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Historically Speaking: Pheasant season in early Dodge City

Kathie Bell
Special to the Globe
Pheasant season is in full swing as early Dodge Citians go on a bird hunt.

The hunting season for this animal is a big deal during the fall and winter in southwest Kansas. But the bird at the center of all the hubbub didn't originate from around here.

The Ring-Necked Pheasant (Phasianus Colchicus) is not native to the North American continent.

The pheasant was first introduced from China into Oregon in 1881, eventually crossing the Rocky Mountains to the Great Plains. Game officials introduced them into 84 Kansas counties in the spring of 1906. Here, the birds have flourished on the State's rich agriculture, natural habitat and climate.

However, the pheasant’s population is subject to extreme fluctuation due to changes in their natural habitats from year to year and by the winter weather and its severity.

In 1917, the first pheasant season in Kansas was short by today's standards. It ran for only two weeks from Dec. 1 to 15.

From 1921 to 1931 there were no pheasant seasons. Hunting resumed in 1932 on a limited basis. Over the decades the season gradually lengthened until 1982 when officials decided on a regular length. Hunters could bag four males a day from the second Saturday in November through January.

In 2006, they extended the season on the front end by a week keeping the same daily limit.

There is an abundance of roosters because they have multiple mates. For this reason, hunters can shoot them, while the hens are off-limits.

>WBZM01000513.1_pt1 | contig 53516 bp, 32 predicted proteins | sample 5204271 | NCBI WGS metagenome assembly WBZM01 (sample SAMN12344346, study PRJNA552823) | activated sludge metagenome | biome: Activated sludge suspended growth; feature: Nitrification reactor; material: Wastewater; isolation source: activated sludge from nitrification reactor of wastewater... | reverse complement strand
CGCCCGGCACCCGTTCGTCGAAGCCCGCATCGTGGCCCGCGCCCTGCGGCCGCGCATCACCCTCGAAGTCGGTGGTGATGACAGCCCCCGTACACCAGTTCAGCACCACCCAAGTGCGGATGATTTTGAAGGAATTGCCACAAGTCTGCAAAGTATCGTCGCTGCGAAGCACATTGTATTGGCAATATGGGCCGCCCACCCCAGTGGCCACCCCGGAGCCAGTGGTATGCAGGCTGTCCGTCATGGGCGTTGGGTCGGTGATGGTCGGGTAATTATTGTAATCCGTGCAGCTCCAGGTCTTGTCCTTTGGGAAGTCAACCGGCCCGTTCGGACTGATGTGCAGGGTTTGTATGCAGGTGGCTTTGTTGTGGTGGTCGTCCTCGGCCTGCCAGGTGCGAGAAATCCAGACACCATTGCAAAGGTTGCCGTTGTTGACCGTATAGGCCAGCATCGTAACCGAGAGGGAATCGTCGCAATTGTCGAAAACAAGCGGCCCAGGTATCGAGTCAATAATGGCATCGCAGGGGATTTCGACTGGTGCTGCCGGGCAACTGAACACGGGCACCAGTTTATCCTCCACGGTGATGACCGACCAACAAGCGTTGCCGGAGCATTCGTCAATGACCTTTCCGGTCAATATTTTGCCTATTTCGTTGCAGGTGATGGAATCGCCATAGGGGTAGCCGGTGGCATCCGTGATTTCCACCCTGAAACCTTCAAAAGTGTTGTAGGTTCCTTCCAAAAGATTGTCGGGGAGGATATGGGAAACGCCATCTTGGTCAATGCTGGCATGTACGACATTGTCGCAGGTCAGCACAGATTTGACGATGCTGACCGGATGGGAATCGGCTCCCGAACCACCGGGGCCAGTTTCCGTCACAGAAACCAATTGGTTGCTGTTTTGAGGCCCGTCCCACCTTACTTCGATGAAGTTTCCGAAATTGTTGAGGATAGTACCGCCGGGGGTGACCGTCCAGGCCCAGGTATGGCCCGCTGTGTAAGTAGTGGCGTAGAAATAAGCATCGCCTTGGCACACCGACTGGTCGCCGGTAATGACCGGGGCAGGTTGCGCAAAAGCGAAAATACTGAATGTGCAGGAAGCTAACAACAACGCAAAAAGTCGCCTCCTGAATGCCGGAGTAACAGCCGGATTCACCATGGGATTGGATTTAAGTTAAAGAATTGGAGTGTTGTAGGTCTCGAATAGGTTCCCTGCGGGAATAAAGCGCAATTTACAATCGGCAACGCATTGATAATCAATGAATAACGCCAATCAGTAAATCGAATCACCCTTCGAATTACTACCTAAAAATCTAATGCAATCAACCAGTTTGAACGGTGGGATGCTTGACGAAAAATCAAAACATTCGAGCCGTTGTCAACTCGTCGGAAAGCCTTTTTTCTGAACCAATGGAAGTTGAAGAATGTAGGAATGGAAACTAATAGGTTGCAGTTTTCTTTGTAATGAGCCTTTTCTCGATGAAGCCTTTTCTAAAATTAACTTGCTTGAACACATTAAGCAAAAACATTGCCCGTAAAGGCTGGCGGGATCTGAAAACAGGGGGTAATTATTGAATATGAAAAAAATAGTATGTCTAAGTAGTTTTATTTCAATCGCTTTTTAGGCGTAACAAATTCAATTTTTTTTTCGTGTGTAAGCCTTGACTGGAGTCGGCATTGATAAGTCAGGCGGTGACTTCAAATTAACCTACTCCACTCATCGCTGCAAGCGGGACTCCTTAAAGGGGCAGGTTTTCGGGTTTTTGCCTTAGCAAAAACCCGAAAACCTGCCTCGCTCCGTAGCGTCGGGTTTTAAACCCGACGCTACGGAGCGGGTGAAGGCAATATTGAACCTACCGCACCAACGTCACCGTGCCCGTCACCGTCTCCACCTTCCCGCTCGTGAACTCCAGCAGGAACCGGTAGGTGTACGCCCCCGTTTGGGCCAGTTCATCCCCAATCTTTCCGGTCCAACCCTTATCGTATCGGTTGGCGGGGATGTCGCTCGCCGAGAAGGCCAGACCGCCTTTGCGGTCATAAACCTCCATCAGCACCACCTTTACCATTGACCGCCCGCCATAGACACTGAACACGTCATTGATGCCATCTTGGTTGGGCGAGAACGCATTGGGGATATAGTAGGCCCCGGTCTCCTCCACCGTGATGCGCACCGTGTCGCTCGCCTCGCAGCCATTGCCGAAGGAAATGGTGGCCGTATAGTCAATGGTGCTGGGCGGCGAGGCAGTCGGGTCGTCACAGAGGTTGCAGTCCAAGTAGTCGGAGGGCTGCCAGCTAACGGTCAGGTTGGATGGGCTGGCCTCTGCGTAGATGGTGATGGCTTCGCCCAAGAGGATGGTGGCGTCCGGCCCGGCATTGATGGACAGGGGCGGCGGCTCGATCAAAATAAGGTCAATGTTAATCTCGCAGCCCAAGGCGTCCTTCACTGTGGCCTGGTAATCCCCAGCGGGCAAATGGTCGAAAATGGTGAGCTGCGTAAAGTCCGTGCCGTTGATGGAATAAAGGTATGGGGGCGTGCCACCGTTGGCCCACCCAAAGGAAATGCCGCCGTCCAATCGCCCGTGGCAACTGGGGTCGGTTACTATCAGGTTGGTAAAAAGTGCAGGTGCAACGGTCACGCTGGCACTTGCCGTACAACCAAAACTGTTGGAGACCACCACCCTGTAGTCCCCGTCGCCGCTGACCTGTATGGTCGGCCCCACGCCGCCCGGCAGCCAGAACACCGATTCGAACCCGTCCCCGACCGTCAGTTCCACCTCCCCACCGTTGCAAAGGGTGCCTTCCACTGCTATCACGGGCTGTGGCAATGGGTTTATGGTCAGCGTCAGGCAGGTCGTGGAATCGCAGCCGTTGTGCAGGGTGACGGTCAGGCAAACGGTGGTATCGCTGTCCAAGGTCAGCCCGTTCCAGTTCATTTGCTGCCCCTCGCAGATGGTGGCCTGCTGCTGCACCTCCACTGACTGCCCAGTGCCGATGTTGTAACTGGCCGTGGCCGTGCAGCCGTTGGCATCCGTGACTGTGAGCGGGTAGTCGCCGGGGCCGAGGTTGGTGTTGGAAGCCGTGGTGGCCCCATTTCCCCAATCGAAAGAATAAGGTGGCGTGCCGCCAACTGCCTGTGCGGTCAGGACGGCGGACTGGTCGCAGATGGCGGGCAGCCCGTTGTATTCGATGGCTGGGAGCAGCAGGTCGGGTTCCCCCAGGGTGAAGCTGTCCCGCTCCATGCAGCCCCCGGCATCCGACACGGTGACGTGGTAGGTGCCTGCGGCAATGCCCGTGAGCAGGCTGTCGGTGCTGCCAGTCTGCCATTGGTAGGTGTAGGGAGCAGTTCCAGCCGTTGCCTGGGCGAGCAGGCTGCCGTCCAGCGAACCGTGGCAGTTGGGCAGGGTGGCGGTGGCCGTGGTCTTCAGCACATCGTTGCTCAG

As with most bird species, the male is much more elaborately colored than the female. As the days get longer near the end of March, roosters begin to strut, show their feather colors and strike breeding poses. They will fight to establish dominance and compete for hens, which a rooster will mate with many during his life.

The males have spurs on each leg between the foot and knee which they will use in this competition, as well as to defend themselves from predators.

The age of the rooster can be determined by the length of these spurs. The spur of a juvenile can be nothing more than a nub, while the spur of an adult rooster may be an eighth of an inch long. Female pheasants do not have these spurs.

The hens lay eggs from mid-April into June. A single hen can produce up to 15 fertile eggs which it must incubate and brood for 24 or 25 days, and then raise as young pheasants.

In the meantime, adult roosters molt in summer, but are fully colored again by fall - just in time for hunting season.

Another thing that makes the roosters vulnerable to hunters is they often crow or cackle when they take off in-flight from the ground, where pheasants spend most of their lives. The hens are silent during take-off except for the beating of their wings.

The photograph predates the pheasant hunt in southwest Kansas. Shown are Dr. Claude McCarty, Fred Matkin and Sid Reynolds. McCarty was the first "legitimate" child born in Dodge City.

His father, Thomas, was a pioneer and one of the first medical doctors in the area.